• Backup filters for your air conditioner and air purifier
  • A supply of bottled water
  • An N95 mask in the event you need to go outside (limit your time outside)
  • At least a week’s worth of medication, if you take medication
  • A first-aid kit
  • Batteries for all your devices

Health conditions: If you or a loved one has a heart or lung condition, talk to your doctor about what to do to protect yourself. If you have asthma, make sure you have an asthma action plan. The Environmental Protection Agency suggests having a written asthma action plan that encourages self-management of asthma. You should have a list of triggers and how to avoid them; instructions for medication; information on what to do during an asthma episode; and emergency telephone numbers including which doctor to call.

When the air quality is poor

Nyseen, of the American Lung Assn., said it’s especially challenging for Californians to stay indoors “because of the beautiful weather.”

“So thinking there are days when you shouldn’t go outdoors is not easy,” she said. However, when the air is hazardous, you should stay inside as much as possible.

Do: Close the doors and windows. Place damp rags at the bottoms of doors or windows that could let in outside air.

Do: Dust or mop surfaces with a damp cloth, the EPA says, to keep settled particles from getting back into the air.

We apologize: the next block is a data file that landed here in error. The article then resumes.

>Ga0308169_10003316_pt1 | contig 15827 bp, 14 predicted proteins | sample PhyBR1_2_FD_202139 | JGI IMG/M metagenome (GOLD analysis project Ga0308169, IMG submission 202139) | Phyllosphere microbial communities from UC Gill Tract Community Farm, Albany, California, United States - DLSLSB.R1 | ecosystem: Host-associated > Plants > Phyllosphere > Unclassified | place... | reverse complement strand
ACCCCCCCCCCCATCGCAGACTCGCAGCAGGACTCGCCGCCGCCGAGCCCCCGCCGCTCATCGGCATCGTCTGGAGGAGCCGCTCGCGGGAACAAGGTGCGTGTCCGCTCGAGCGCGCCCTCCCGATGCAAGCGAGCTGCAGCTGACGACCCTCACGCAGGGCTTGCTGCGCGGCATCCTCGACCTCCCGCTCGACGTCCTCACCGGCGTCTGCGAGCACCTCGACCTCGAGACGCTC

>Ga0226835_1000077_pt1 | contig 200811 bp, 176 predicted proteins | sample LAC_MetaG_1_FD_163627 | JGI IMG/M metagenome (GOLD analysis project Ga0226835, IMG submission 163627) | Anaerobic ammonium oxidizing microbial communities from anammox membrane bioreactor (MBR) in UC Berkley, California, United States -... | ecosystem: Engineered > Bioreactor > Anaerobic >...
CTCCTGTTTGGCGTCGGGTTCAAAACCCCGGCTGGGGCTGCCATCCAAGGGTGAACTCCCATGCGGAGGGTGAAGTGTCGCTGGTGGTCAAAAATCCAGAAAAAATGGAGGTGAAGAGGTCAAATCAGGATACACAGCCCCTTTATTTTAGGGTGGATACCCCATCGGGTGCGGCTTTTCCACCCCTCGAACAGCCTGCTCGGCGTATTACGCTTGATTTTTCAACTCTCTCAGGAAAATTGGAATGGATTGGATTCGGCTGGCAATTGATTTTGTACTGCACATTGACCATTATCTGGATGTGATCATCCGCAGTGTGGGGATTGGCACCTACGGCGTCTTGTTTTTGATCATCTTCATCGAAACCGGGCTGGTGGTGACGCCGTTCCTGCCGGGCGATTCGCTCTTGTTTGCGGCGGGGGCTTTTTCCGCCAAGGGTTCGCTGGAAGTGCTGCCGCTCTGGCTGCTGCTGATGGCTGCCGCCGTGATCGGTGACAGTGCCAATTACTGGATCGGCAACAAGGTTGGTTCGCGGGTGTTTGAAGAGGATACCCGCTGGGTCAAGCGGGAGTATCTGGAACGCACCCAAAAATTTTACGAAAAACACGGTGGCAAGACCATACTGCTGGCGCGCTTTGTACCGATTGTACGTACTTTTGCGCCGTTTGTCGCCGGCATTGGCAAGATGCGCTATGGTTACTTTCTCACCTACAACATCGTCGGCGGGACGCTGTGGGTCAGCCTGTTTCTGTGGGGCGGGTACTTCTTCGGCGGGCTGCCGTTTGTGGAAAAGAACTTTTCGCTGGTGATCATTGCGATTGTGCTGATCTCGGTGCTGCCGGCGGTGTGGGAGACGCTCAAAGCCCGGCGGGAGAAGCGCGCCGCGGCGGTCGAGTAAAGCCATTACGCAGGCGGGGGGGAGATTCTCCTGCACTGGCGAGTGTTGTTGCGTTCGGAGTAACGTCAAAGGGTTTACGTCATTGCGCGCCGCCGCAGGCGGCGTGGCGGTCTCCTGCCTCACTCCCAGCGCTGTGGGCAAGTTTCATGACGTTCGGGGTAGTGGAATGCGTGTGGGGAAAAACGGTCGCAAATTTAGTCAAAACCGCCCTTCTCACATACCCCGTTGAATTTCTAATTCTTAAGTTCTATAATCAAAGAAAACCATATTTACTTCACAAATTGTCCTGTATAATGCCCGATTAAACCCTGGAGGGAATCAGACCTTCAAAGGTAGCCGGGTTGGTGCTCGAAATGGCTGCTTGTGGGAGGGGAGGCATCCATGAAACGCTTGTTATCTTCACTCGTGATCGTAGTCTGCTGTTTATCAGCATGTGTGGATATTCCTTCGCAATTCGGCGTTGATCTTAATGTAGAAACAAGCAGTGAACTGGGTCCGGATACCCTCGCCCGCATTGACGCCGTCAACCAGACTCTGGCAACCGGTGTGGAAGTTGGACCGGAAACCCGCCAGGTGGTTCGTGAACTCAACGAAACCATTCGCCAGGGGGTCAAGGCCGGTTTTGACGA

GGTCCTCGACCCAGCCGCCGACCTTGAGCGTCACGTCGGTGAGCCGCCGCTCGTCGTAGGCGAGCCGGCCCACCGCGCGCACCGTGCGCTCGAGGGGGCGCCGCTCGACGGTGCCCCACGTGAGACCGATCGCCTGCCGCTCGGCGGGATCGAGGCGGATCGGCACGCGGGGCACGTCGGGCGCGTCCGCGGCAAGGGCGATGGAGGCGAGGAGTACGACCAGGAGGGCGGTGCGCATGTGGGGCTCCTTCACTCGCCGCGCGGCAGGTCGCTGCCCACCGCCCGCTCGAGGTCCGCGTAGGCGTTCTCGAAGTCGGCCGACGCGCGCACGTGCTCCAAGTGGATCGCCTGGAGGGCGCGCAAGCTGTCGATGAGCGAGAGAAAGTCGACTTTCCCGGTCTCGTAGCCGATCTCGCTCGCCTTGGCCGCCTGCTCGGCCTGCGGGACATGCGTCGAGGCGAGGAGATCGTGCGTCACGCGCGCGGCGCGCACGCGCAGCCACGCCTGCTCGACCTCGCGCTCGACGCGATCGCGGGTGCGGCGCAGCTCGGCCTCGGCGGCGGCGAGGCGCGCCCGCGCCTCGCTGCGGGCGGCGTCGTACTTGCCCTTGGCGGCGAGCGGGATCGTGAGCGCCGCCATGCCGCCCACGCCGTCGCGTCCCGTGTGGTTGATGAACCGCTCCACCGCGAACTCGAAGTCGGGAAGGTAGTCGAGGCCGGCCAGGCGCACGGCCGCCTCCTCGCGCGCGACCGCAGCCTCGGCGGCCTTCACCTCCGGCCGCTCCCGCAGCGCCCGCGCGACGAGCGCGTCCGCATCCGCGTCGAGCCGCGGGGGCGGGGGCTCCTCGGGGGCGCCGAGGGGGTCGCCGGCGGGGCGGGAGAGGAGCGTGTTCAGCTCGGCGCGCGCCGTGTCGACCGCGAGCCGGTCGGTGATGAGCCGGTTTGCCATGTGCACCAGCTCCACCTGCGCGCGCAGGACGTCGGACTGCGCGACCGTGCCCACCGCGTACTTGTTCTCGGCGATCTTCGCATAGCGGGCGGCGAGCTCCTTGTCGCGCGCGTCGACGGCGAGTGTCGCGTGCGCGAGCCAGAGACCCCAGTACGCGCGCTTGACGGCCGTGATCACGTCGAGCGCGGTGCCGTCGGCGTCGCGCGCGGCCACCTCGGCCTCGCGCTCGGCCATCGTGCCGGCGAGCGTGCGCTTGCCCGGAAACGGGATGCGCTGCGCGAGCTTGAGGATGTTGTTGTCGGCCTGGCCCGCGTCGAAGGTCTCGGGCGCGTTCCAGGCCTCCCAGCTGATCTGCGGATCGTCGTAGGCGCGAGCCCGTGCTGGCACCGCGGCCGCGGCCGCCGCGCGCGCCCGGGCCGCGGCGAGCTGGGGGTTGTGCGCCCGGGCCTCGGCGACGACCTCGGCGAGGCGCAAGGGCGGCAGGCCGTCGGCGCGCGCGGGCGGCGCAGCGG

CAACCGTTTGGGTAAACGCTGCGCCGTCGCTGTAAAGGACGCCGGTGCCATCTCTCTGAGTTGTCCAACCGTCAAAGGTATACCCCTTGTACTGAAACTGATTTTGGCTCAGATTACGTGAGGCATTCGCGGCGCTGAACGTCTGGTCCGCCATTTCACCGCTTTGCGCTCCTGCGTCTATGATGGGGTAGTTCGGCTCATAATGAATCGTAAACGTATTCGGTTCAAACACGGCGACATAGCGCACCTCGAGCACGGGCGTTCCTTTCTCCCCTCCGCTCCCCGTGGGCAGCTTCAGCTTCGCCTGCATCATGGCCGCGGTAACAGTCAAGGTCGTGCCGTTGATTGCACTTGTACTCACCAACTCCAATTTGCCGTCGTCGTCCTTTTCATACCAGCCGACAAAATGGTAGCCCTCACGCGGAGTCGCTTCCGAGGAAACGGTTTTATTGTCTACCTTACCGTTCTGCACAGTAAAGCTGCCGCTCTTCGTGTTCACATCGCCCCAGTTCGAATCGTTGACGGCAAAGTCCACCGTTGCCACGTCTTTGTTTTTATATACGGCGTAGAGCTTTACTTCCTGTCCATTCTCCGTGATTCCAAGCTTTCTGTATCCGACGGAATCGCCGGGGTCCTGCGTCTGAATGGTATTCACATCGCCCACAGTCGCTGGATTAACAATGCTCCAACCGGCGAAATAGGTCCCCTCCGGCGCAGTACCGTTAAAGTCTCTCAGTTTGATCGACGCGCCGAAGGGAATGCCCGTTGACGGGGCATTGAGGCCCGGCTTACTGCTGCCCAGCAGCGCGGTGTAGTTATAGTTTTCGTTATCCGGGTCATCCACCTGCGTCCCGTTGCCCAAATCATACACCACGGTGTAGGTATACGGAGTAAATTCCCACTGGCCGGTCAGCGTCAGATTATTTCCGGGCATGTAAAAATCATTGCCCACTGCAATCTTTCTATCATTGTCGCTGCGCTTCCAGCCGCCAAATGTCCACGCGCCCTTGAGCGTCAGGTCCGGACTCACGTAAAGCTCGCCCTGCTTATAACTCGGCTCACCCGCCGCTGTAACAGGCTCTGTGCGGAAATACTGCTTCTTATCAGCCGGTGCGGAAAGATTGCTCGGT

Do: Stay cool by running fans or your central air conditioning. If your HVAC system or window air conditioner has a fresh-air option (that is, it pulls air from outside), turn it off and close the intake, or set the system to recirculate.

Do: Create a clean air space, Nyseen recommends. This is an interior room where you can completely shut all doors and windows and run a HEPA air purifier. A HEPA purifier moves air through its filter to trap particles, odors and more without introducing anything into the air. She said these purifiers clean a certain amount of square-footage, though, so when buying a purifier, make sure it can clean the air in the room you’ve chosen. Don’t use an ionizer air purifier in your clean air space, she said, because it can create ozone.

Don’t: Create smoke or bad air inside by smoking cigarettes, cigars or pipes; using gas, propane or wood-burning stoves or cookers; spraying aerosol products; frying or broiling food; burning candles or incense; and vacuuming, unless the vacuum has a HEPA filter.

Don’t: Go outside if you don’t have to. If you have to leave your home, wear an N95 mask if you have one; other face coverings are not as effective.

Don’t: If you made a DIY air purifier, do not leave it unattended.

Once the air clears

If there’s leftover ash and soot outside your home, it’s recommended that you wear gloves and an N95 mask while cleaning and disposing of it. The American Lung Assn. recommends that you wet the area to reduce the amount of particles becoming airborne.

Those with lung or heart problems should avoid clean-up activities.